Wenger has been in charge of the London club for 18 years and the record of longevity set by Sir Alex Ferguson, who managed Manchester United for 27 years before retiring last summer, is slowly starting to look at risk. His contract may be up for renewal this summer, but the 64-year-old is not interested in returning to France – his heart still beats for Arsenal.
Since joining the Gunners in 1996, he has shed the 'boring, boring Arsenal' image, developing a side renowned for playing some of the most attractive football in England, if not in Europe. The speed of their one-touch passing, and transition from defence to attack helped Wenger's side win the Premier League title in 2004 as the only English club to go an entire season without losing a single match.
On the European stage, he almost lifted the Champions League in 2006, going down 2-1 to FC Barcelona in the final after losing former German international goalkeeper Jens Lehmann to a first-half red card. His penchant for German players did not end with Lehmann, however. He now has five on his books, and is looking to deliver the club's first piece of silverware 2005 with a trio of Bundesliga-bred talents.
Building on German talent
Per Mertesacker was first to arrive in 2011 from SV Werder Bremen with Lukas Podolski joining him a year later from 1. FC Köln. Former Bremen and FC Schalke 04 attacking midfielder Mesut Özil completed the trio six months ago, arriving from Real Madrid CF. German youngsters Serge Gnabry and Gedion Zelalem are also on the Arsenal's books and "have the world at their feet" as The Guardian recently posited.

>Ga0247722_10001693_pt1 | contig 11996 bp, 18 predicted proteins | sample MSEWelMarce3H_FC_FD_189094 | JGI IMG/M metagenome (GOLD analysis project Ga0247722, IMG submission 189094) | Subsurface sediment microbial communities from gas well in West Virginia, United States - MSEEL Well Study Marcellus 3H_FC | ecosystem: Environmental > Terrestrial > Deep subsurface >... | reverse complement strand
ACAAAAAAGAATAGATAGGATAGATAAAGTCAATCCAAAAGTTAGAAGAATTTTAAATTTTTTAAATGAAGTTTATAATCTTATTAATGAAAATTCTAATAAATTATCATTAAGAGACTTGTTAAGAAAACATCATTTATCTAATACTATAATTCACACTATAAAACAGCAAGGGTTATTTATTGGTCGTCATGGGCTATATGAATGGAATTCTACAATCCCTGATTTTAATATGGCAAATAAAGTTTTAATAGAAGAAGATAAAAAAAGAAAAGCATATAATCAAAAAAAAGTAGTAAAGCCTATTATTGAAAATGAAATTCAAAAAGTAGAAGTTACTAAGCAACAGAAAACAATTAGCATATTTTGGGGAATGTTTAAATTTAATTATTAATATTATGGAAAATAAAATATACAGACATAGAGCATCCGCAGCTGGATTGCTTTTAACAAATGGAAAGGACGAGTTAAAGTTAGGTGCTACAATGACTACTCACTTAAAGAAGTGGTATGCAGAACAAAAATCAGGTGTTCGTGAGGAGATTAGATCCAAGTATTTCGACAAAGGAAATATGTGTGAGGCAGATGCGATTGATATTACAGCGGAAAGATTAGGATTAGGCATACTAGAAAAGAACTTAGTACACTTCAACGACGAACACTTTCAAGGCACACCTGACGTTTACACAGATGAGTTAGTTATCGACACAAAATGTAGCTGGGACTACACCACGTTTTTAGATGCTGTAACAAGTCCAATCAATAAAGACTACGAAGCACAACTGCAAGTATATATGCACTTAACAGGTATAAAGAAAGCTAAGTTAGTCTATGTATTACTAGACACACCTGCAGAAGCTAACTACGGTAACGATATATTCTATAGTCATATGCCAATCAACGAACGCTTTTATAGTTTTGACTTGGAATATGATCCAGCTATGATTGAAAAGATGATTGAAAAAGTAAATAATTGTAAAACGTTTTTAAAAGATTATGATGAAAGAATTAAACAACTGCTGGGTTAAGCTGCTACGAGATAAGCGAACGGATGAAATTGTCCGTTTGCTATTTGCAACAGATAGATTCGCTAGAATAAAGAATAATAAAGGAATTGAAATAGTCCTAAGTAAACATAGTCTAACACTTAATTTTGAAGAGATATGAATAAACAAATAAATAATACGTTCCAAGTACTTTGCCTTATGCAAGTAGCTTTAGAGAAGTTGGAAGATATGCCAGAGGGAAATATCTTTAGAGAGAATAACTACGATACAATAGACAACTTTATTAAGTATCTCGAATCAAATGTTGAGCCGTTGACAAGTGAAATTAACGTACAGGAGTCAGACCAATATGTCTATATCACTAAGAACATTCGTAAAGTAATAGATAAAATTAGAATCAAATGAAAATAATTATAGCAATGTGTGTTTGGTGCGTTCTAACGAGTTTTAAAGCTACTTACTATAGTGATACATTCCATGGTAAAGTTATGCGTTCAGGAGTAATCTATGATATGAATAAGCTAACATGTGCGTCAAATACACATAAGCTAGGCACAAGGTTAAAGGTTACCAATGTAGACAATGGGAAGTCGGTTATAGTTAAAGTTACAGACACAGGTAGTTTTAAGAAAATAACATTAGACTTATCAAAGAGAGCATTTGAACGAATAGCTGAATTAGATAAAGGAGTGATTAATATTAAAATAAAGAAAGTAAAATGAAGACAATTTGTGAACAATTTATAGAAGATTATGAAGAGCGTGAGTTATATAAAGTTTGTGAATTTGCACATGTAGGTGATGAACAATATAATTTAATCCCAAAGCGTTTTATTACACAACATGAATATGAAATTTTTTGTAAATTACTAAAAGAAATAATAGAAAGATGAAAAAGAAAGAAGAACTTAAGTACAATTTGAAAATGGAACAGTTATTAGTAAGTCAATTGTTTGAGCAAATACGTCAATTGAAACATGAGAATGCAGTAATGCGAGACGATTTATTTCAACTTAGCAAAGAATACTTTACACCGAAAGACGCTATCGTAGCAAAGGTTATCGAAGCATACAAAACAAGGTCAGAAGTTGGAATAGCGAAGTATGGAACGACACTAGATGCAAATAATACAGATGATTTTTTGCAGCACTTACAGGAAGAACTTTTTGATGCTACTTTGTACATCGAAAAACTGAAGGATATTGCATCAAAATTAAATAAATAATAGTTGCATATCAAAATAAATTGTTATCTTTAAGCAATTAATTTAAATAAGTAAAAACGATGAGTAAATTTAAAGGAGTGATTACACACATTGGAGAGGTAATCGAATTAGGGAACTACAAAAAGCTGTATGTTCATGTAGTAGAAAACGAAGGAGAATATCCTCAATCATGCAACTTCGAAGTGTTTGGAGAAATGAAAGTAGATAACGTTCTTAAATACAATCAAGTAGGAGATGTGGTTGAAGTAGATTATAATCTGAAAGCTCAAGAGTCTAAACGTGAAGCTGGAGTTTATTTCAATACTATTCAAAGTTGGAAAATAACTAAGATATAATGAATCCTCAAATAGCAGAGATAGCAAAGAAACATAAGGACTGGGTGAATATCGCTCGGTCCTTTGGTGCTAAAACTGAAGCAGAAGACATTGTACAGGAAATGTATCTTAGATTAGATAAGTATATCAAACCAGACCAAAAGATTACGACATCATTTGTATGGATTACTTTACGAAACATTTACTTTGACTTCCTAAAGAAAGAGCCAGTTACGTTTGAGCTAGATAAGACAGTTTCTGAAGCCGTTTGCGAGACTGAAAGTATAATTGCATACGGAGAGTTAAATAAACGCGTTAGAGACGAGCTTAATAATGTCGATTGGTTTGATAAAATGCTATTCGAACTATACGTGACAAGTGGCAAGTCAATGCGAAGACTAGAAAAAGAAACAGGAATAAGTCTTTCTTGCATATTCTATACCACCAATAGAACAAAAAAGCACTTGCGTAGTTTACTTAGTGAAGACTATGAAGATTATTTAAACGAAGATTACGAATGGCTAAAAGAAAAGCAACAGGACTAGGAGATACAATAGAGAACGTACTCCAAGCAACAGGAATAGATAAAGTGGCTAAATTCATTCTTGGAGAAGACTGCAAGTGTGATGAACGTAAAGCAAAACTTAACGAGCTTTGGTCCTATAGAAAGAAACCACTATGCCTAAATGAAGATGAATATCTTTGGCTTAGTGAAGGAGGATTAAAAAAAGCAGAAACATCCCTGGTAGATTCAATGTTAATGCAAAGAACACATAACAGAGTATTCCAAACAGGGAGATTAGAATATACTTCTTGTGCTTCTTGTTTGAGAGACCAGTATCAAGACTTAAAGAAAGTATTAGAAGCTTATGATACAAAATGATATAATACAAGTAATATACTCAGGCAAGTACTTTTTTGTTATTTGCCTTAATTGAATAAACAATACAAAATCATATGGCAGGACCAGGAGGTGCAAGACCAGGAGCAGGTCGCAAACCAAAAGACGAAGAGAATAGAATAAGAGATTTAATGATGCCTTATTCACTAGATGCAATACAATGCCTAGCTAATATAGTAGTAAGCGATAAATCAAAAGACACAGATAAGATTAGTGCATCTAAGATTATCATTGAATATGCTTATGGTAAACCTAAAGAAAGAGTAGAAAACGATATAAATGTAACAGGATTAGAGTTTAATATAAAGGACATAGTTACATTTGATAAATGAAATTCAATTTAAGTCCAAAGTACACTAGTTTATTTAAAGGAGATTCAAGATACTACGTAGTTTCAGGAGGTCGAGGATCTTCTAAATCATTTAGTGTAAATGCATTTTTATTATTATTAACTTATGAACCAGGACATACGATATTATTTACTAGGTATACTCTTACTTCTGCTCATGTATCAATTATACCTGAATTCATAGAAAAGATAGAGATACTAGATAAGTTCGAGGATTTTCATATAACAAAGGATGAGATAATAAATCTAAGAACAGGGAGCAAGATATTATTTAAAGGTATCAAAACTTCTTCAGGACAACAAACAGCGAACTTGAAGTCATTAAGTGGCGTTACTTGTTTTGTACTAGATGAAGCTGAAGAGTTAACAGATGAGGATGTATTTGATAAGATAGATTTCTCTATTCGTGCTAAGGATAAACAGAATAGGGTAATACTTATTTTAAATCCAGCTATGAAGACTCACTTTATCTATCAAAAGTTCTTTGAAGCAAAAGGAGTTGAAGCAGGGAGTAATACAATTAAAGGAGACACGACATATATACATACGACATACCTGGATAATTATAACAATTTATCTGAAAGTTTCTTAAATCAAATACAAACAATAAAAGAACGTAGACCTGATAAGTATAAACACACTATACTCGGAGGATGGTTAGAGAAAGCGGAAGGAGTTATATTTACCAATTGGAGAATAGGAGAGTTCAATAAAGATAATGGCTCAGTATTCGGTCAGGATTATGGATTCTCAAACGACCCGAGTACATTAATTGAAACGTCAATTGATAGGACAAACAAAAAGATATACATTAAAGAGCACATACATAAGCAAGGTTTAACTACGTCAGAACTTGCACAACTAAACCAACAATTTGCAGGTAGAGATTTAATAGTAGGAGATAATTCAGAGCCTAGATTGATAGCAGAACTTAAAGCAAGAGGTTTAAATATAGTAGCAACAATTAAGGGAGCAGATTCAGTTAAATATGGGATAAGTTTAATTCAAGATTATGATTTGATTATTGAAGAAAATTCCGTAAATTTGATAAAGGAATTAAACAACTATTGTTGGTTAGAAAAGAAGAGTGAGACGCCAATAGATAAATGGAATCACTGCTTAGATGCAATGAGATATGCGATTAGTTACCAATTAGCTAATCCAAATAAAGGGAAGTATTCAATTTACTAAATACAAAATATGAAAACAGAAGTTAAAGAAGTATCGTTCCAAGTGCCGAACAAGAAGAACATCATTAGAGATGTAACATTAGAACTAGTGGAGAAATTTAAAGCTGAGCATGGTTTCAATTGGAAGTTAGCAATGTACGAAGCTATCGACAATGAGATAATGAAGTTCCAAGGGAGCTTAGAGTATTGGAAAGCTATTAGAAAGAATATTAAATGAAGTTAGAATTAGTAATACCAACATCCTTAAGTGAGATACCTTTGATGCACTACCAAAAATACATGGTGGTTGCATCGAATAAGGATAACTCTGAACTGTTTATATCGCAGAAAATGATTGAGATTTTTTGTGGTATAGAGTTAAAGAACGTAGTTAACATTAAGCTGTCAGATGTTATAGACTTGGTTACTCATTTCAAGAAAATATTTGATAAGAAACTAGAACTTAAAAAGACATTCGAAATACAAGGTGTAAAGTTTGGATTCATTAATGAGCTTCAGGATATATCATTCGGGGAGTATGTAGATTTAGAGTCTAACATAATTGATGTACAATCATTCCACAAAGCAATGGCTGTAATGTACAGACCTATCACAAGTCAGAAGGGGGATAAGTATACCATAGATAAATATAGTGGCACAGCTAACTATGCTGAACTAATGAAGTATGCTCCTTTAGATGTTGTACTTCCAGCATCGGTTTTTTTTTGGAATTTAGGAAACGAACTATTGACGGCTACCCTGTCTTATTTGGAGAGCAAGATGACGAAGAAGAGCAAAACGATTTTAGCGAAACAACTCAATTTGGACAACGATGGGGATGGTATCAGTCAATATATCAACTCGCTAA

Zelalem was not even born when Wenger took charge of the Gunners. He was born six months later, on 26 January 1997. Having made his debut as a 16-year-old three weeks ago in the Cup win over Coventry City FC, the son of Ethiopian immigrants to Germany who came through Hertha Berlin's youth ranks is further proof of Wenger's love for German football.
"Germans live football"
"The fact is, German players have a top level of training," Wenger said. "They have a very good attitude and they have everything you need – technique, skill and fighting spirit. When I used to live in Alsace, I would watch the Bundesliga on TV each Saturday. It was an important date in my diary – practically a duty to watch it."
"I love the way Germans live football. In every German village, people are talking about the game in its finest details over a beer. Tactics, skills – everything is mentioned. Football does not have such a strong role in French culture." Wenger will now use what he has learned about German football and footballers to try to get one over Germany's leading club, FC Bayern, hoping to end a run of three straight home defeats to Bundesliga sides in Europe's premier club competition.
By Alexis Menuge / adapted by Ben Gladwell